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FCC Investigates Neighborhood Association Speed Traps
The Federal Communications Commission is investigating whether neighborhood radar speed traps violate federal regulations.

Unlicensed radar
The Federal Communications Commission's Enforcement Bureau is investigating whether police programs allowing neighborhood associations to conduct speed traps violate federal regulations. The agency began its inquiry in February when Charlotte-Mecklenburg Police Department (CMPD) decided to ask for FCC guidance after it had already encouraged elderly residents for more than a year to use radar guns to track the driving habits of neighbors.

"I don't quite understand why they would offer to train us, buy us signs, encourage us to report to them on a weekly basis and then report us to the FCC," James Roberts, the subject of an FCC complaint initiated by CMPD, told Newschannel 14 in Charlotte.

Roberts had been using a Bushnell Velocity Speed Gun to monitor traffic in his area. Although this inexpensive K-Band radar unit is exempt from FCC licensing requirements, its manual warns that improper usage "may cause harmful interference to radio communications." It is unlikely that Roberts violated any rule or faces any sanction for use of the low-powered gun.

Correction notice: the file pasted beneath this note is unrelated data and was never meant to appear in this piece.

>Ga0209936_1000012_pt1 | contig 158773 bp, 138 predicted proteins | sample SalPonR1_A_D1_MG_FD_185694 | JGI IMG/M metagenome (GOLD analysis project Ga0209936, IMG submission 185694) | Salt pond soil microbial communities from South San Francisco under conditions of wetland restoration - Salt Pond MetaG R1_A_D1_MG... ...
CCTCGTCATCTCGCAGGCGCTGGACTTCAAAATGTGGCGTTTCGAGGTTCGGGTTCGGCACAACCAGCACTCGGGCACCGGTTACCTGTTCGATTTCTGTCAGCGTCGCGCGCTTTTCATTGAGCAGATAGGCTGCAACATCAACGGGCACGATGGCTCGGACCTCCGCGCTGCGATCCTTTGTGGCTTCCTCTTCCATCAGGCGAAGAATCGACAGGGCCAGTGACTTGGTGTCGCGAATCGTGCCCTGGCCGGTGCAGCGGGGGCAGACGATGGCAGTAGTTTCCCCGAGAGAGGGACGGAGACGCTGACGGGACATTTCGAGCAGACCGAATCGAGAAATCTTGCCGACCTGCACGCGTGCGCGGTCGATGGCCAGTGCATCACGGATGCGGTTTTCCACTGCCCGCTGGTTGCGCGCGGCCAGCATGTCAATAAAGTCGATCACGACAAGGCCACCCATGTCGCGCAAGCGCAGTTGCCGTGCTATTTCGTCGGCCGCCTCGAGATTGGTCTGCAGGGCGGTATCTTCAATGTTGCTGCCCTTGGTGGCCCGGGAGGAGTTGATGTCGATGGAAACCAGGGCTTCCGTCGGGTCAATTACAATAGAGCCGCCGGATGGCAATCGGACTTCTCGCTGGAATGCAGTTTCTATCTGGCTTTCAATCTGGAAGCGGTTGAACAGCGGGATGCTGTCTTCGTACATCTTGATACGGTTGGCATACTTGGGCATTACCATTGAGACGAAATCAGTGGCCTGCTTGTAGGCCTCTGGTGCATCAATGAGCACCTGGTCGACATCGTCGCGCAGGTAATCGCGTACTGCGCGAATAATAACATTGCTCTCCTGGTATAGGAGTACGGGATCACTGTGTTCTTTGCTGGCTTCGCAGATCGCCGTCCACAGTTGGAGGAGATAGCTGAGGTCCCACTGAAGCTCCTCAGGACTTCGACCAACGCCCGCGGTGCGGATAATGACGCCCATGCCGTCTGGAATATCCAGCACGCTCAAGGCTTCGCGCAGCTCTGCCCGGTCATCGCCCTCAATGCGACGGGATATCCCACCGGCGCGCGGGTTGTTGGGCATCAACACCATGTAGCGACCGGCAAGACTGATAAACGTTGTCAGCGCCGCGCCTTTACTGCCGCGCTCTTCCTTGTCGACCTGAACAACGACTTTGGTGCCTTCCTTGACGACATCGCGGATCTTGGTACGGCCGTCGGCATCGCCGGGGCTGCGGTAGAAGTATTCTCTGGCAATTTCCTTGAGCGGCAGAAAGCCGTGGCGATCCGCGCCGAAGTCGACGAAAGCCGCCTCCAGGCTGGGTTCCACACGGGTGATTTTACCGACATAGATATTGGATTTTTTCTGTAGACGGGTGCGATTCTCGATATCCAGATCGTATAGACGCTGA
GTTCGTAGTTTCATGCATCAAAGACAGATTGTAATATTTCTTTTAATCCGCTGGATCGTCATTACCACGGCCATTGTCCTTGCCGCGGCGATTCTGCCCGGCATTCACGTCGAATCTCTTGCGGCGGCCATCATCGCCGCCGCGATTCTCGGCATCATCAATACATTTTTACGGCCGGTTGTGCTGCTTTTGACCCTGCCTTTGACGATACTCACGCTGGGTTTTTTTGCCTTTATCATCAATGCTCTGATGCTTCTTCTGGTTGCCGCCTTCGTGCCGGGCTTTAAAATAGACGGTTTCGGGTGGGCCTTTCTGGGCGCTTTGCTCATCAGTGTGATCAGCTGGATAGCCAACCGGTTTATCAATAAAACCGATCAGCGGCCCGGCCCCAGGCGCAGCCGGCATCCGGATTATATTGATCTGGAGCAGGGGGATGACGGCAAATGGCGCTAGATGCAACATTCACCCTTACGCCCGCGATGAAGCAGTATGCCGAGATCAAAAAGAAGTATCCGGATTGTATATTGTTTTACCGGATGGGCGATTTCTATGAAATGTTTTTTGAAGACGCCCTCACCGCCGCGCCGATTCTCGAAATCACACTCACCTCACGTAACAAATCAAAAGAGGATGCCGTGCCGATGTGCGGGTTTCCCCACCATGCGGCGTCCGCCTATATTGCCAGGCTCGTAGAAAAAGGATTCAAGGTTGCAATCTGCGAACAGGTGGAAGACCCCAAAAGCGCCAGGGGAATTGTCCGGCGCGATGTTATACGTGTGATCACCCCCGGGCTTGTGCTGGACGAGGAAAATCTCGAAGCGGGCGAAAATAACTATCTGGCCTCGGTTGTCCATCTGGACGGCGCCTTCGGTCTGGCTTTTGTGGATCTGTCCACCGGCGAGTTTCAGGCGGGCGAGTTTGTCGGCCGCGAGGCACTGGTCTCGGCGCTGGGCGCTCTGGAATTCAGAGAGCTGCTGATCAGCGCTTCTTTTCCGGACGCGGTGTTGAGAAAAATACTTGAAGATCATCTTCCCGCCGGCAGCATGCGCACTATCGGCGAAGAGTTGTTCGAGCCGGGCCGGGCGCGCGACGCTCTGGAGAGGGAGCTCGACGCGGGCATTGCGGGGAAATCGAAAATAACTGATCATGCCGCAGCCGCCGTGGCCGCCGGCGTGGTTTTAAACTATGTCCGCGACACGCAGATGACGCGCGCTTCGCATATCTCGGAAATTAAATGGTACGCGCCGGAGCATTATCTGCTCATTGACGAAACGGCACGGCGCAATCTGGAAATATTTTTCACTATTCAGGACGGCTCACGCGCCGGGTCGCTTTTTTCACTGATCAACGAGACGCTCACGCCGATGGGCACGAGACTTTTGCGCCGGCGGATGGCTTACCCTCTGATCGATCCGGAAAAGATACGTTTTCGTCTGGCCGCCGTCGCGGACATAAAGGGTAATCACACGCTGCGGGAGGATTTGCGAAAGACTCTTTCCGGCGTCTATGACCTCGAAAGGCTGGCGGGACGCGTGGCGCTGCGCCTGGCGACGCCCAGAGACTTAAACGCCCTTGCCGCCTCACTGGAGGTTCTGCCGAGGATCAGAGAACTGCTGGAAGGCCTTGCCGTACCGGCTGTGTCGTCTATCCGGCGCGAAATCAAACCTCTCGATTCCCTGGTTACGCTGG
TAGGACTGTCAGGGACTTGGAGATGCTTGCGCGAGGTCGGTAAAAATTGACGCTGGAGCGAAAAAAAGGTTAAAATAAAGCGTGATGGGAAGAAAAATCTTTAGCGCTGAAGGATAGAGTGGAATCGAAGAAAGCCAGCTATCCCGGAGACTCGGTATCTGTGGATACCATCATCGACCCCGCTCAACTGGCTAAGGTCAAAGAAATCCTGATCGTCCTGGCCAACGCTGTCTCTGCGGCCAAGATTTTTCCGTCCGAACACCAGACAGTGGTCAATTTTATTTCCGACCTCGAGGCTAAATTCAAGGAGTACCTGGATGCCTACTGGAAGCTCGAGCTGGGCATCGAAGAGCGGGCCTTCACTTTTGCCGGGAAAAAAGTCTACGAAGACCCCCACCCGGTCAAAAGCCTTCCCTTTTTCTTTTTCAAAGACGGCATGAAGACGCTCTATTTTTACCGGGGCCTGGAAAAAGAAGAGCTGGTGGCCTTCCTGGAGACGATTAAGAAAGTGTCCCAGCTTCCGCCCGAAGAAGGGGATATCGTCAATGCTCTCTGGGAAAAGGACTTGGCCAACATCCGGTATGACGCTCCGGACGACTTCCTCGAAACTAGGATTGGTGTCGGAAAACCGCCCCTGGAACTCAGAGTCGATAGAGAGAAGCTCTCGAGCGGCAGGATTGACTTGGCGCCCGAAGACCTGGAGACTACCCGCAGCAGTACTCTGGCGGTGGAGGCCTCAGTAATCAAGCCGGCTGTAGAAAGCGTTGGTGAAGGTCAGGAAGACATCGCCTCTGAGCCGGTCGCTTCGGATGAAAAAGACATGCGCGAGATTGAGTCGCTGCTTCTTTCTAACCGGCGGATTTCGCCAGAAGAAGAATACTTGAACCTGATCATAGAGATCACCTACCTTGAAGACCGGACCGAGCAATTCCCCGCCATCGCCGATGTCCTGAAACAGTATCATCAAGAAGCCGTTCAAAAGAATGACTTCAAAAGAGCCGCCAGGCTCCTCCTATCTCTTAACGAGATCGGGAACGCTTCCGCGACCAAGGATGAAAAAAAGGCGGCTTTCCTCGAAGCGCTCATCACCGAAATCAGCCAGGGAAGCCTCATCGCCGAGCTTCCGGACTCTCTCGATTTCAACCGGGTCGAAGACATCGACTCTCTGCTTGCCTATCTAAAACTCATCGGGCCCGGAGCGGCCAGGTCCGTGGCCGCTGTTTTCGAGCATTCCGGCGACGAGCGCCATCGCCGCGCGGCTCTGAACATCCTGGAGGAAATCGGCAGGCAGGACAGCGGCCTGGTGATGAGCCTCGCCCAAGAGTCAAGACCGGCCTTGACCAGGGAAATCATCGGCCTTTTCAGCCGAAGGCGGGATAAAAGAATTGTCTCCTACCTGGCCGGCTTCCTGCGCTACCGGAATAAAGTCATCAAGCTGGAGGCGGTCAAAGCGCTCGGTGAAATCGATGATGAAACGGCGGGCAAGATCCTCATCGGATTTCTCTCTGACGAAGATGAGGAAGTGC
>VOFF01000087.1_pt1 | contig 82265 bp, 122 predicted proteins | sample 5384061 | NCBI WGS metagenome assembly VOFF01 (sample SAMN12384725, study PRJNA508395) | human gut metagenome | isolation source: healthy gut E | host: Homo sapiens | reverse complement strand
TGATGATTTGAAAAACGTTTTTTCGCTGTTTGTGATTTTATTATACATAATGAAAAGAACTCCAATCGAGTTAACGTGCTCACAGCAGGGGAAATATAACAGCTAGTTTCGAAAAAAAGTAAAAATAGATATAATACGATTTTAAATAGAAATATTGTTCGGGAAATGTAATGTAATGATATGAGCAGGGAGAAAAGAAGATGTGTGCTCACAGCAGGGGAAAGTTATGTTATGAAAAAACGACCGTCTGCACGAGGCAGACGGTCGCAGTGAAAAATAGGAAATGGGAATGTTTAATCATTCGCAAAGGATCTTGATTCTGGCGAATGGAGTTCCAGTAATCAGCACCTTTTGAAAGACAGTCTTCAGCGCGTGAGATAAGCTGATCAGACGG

Under the Communications Act, the FCC does not generally have the ability to fine someone who does not hold a license without first issuing a warning. Penalties for licensees can run up to $11,000 for each violation, or each day of a continuing violation. Most police radar guns do require a license to operate because of they use higher power levels. The department may face questioning if it loaned equipment requiring a license to uncertified users.

Roberts will not operate his radar gun while the inquiry is pending.

Source: Neighbors could face fines after using radar guns (TWEAN Newschannel(NC), 11/27/2007)

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